The same young horse who is being started is reluctant to lunge to the right and will often stop and turn towards the trainer.
Regarding muscles … Dr. Ridgway often, facetiously, referred to them as “not the brightest bulb on the tree.” By that, he meant that muscle physiology is based on a polarizing stimulation for contraction followed by depolarization and release. The release part does not occur in the case of overuse, “over facing” muscle(s) by certain overly strenuous movement(s), or by extensive repetitive use of specific muscles – i.e. cumulative micro-trauma. (As a metaphor, think of carpal tunnel syndrome in the human.) These muscles in our “crooked horse” remain in a chronically contracted state and set up markedly reactive points, i.e. acupuncture points (latent and active), as well as trigger points. Prolonged contraction sets up a state of chronic pathology.
Dr. Ridgway found that the majority of horses, 75-80%, who have not been trained for ambidexterity, have pain and hypertension in the neck muscles on the right side, but not on the left side. Presumably, the severity of this pain will dictate whether gait abnormality or other compensations result ultimately in lameness. The shoulders will be affected on the right side.
Interestingly these are the same sets of muscles that get more painful or damaged from overuse in a “right-handed” human/biped. Muscles only get to this state if they are the more used (and abused) set. They have progressed from “tone” to a state of “hypertonicity.”
If we are recognizing heavier muscle use present on the right shoulder and forelimb we can logically describe this as a “muscle dominance” or right forelimb muscle dominance.” Dominance, support, balance and propulsion also are important in a proper evaluation of how we define laterality. So, when Dr. Ridgway assessed the right hindquarters in a “right forelimb dominant” horse, he would find certain muscles which were used as a base of support and balance – both in stance phase and during movement, which would be very tense and reactive to palpation. Examination and evaluation of the left hind quarters revealed quite different muscle tension patterns.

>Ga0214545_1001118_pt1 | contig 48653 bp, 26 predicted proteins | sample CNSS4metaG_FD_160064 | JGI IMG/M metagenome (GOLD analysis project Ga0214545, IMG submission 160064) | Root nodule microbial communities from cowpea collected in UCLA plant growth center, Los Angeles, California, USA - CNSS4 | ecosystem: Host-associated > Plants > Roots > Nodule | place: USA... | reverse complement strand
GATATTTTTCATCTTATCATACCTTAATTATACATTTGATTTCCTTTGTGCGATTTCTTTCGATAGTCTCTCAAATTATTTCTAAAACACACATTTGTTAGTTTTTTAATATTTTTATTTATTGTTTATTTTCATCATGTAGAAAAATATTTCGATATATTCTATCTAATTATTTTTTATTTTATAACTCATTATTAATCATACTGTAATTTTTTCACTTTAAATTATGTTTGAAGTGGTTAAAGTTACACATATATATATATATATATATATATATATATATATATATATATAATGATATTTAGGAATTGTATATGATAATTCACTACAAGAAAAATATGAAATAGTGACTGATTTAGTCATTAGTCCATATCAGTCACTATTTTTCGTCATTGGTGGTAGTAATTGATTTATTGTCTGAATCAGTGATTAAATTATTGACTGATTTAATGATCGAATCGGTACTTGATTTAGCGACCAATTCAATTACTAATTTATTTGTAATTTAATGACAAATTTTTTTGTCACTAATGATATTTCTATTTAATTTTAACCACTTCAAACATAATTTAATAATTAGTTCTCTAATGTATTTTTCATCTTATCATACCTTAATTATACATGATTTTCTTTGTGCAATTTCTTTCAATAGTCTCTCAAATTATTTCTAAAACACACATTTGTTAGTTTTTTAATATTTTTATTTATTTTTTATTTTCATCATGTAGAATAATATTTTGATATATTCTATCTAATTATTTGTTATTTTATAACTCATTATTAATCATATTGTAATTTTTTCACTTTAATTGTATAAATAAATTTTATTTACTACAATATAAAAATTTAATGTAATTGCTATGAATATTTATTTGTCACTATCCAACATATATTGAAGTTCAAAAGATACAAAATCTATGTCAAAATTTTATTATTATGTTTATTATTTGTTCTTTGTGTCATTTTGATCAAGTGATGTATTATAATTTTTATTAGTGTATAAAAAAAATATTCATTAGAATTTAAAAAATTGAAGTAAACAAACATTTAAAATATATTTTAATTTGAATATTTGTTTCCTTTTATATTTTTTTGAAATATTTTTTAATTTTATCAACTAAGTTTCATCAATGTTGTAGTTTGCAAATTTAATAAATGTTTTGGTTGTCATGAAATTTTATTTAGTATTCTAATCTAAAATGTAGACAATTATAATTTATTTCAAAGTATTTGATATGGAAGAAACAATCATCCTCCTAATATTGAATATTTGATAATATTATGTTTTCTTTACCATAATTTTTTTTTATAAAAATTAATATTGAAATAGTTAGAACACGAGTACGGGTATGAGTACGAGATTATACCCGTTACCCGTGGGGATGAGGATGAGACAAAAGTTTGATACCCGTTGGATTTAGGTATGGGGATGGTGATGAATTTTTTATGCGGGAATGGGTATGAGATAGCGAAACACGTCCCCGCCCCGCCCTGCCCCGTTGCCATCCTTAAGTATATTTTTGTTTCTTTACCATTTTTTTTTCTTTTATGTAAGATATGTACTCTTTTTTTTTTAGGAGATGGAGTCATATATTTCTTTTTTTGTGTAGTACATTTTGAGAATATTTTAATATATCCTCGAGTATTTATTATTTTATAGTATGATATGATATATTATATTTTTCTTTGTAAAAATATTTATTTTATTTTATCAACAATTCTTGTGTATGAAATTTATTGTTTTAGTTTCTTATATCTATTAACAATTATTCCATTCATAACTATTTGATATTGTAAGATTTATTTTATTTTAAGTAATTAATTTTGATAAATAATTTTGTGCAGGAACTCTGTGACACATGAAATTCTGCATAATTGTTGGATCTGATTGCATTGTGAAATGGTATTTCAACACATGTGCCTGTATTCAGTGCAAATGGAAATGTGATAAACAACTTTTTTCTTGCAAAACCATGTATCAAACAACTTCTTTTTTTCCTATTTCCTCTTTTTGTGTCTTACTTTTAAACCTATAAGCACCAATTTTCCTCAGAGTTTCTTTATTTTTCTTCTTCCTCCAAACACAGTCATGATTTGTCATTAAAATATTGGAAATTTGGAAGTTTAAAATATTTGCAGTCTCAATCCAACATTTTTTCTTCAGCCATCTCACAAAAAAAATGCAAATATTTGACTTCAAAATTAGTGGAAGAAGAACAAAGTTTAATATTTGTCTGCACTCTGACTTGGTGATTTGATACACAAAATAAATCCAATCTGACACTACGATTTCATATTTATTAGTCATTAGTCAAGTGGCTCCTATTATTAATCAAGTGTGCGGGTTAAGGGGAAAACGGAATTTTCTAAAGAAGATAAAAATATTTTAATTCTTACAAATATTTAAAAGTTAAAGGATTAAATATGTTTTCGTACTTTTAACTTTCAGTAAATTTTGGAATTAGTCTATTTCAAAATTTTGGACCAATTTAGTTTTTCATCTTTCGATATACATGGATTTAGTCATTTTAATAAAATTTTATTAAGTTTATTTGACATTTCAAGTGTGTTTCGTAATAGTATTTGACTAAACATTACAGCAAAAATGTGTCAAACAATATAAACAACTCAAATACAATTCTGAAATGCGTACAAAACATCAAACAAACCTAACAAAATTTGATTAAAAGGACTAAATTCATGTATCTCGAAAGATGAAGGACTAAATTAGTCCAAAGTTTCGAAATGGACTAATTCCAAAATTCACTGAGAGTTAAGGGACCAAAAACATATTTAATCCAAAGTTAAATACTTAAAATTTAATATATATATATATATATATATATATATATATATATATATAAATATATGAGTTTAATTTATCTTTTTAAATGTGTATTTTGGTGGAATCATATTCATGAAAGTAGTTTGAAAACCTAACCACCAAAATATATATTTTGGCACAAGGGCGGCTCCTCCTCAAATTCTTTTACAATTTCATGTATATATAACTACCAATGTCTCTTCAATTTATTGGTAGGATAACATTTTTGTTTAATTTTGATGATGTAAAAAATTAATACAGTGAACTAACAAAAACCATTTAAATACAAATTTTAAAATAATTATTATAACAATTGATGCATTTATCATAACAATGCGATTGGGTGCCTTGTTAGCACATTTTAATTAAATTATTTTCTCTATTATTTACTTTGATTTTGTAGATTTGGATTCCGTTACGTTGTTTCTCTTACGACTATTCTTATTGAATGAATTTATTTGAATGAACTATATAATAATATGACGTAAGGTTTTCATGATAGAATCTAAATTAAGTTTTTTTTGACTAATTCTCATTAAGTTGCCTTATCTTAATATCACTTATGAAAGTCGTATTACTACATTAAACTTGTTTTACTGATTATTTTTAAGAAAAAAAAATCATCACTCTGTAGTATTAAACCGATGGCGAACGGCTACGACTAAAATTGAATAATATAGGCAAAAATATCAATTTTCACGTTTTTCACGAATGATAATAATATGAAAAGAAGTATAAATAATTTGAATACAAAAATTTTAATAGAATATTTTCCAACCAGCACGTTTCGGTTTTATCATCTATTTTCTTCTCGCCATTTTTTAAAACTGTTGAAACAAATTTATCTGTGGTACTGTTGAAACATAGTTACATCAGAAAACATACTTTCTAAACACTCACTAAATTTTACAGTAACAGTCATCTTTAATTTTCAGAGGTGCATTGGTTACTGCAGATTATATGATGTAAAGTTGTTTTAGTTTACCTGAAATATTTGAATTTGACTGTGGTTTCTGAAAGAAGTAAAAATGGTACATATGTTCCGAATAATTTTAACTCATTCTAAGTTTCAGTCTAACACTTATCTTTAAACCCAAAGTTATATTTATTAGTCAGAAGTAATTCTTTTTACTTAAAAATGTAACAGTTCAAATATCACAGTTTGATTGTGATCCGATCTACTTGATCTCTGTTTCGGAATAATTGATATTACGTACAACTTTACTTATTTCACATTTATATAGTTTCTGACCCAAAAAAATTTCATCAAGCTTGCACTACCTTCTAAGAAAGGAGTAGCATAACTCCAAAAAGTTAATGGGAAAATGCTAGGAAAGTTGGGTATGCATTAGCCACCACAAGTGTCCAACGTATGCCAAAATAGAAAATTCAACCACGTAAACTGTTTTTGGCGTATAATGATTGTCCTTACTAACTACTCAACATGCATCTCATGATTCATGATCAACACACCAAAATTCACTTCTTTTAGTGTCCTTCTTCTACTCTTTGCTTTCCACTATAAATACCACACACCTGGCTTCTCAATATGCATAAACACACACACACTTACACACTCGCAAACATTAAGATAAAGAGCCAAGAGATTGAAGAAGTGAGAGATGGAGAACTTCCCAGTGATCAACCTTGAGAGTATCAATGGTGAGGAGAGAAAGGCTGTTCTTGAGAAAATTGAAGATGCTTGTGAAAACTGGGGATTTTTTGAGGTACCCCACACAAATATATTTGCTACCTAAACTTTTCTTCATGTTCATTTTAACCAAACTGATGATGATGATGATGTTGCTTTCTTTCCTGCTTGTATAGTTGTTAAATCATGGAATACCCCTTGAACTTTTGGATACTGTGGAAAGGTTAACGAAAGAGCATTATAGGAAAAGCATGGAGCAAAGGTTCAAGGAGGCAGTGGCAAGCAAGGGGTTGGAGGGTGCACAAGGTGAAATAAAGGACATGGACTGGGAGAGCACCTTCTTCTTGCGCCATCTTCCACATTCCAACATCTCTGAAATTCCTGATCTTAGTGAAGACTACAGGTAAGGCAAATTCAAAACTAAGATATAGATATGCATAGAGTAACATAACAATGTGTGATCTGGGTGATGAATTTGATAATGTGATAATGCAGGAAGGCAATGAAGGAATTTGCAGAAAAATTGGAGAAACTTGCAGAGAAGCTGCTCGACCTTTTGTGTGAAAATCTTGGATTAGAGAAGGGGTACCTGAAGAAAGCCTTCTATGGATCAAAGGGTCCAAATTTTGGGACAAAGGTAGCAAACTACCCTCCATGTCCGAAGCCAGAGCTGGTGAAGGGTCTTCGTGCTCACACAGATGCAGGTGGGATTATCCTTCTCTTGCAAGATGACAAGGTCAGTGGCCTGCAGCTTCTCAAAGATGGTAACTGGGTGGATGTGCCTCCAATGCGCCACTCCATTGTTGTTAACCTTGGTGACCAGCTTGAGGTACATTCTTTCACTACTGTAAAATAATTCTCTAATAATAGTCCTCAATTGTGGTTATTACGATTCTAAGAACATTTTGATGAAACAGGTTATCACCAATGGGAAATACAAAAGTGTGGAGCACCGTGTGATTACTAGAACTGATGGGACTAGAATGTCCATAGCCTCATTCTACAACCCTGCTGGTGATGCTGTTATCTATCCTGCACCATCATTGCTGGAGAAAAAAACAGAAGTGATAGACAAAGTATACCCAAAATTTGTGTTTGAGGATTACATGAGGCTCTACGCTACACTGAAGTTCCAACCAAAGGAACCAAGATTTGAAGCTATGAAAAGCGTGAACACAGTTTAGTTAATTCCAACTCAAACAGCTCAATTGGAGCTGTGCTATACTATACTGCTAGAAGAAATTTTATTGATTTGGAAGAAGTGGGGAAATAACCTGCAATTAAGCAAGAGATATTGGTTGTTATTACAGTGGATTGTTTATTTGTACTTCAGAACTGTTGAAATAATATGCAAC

The horse evolved as a grazing animal, designed to place more of its weight on the forehand to facilitate grazing. The way laterality is expressed and then remains unaddressed when the horse is under saddle will dictate the way the body responds over time with skeletal and muscular imbalances. Typically, the RF foot is more upright and takes more forceful concussion – as evidenced by a higher incidence of suspensory and check ligament injuries on the RF. This also correlates with the shortened stride of a weighted shoulder. The left front often has a long toe with a low and under-run heel. These horses are often lower in the left heel. This limb is more subject to navicular, impar ligament, distal sesmoidean ligaments, deep digital flexor insertion on P-3, and upper forelimb tendon injuries than the more upright right forelimb. There is more …. sacro-illiac problems are more evident on the right, the facet joints of the thoracic and lumbar vertebrae exhibit more pathology on the right side of the horse of the right forelimb dominant horse.
The implications of the manifestations of laterality are huge for all horses at all levels of competition, in all aspects of their role as ridden leisure horses. Dr. Ridgway understood how to assess, monitor and help create balanced, straight horses, in order to reduce the implications of all that asymmetry and “the crooked horse syndrome” created.